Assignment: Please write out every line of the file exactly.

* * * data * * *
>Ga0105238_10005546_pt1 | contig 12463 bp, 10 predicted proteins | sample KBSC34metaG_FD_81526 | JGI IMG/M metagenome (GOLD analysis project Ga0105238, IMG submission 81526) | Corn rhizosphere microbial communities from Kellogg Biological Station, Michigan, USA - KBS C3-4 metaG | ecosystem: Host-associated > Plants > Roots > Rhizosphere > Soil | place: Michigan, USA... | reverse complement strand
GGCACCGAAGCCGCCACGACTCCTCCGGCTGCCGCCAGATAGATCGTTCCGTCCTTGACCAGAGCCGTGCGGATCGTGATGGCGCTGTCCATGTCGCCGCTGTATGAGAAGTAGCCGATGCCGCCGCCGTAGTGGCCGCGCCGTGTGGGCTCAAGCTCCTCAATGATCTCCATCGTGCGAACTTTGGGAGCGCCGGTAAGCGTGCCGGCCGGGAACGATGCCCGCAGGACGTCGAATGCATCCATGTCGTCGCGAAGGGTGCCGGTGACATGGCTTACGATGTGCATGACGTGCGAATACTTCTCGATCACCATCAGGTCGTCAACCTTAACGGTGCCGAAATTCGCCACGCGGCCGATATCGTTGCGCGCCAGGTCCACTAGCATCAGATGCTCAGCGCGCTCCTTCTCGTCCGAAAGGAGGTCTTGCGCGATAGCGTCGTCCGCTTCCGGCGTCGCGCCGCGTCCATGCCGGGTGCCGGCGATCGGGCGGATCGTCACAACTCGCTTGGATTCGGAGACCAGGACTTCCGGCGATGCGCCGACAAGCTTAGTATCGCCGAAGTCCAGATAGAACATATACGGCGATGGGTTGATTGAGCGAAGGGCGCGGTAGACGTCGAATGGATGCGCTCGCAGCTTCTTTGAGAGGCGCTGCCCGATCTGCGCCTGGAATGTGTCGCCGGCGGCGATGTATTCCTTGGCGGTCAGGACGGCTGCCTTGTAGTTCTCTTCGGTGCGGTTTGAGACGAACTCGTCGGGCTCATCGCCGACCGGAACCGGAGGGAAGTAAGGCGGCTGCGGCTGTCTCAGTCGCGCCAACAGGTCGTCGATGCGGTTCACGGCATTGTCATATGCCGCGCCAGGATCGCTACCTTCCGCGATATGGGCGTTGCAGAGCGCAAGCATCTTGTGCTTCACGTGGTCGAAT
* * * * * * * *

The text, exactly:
>Ga0105238_10005546_pt1 | contig 12463 bp, 10 predicted proteins | sample KBSC34metaG_FD_81526 | JGI IMG/M metagenome (GOLD analysis project Ga0105238, IMG submission 81526) | Corn rhizosphere microbial communities from Kellogg Biological Station, Michigan, USA - KBS C3-4 metaG | ecosystem: Host-associated > Plants > Roots > Rhizosphere > Soil | place: Michigan, USA... | reverse complement strand
GGCACCGAAGCCGCCACGACTCCTCCGGCTGCCGCCAGATAGATCGTTCCGTCCTTGACCAGAGCCGTGCGGATCGTGATGGCGCTGTCCATGTCGCCGCTGTATGAGAAGTAGCCGATGCCGCCGCCGTAGTGGCCGCGCCGTGTGGGCTCAAGCTCCTCAATGATCTCCATCGTGCGAACTTTGGGAGCGCCGGTAAGCGTGCCGGCCGGGAACGATGCCCGCAGGACGTCGAATGCATCCATGTCGTCGCGAAGGGTGCCGGTGACATGGCTTACGATGTGCATGACGTGCGAATACTTCTCGATCACCATCAGGTCGTCAACCTTAACGGTGCCGAAATTCGCCACGCGGCCGATATCGTTGCGCGCCAGGTCCACTAGCATCAGATGCTCAGCGCGCTCCTTCTCGTCCGAAAGGAGGTCTTGCGCGATAGCGTCGTCCGCTTCCGGCGTCGCGCCGCGTCCATGCCGGGTGCCGGCGATCGGGCGGATCGTCACAACTCGCTTGGATTCGGAGACCAGGACTTCCGGCGATGCGCCGACAAGCTTAGTATCGCCGAAGTCCAGATAGAACATATACGGCGATGGGTTGATTGAGCGAAGGGCGCGGTAGACGTCGAATGGATGCGCTCGCAGCTTCTTTGAGAGGCGCTGCCCGATCTGCGCCTGGAATGTGTCGCCGGCGGCGATGTATTCCTTGGCGGTCAGGACGGCTGCCTTGTAGTTCTCTTCGGTGCGGTTTGAGACGAACTCGTCGGGCTCATCGCCGACCGGAACCGGAGGGAAGTAAGGCGGCTGCGGCTGTCTCAGTCGCGCCAACAGGTCGTCGATGCGGTTCACGGCATTGTCATATGCCGCGCCAGGATCGCTACCTTCCGCGATATGGGCGTTGCAGAGCGCAAGCATCTTGTGCTTCACGTGGTCGAAT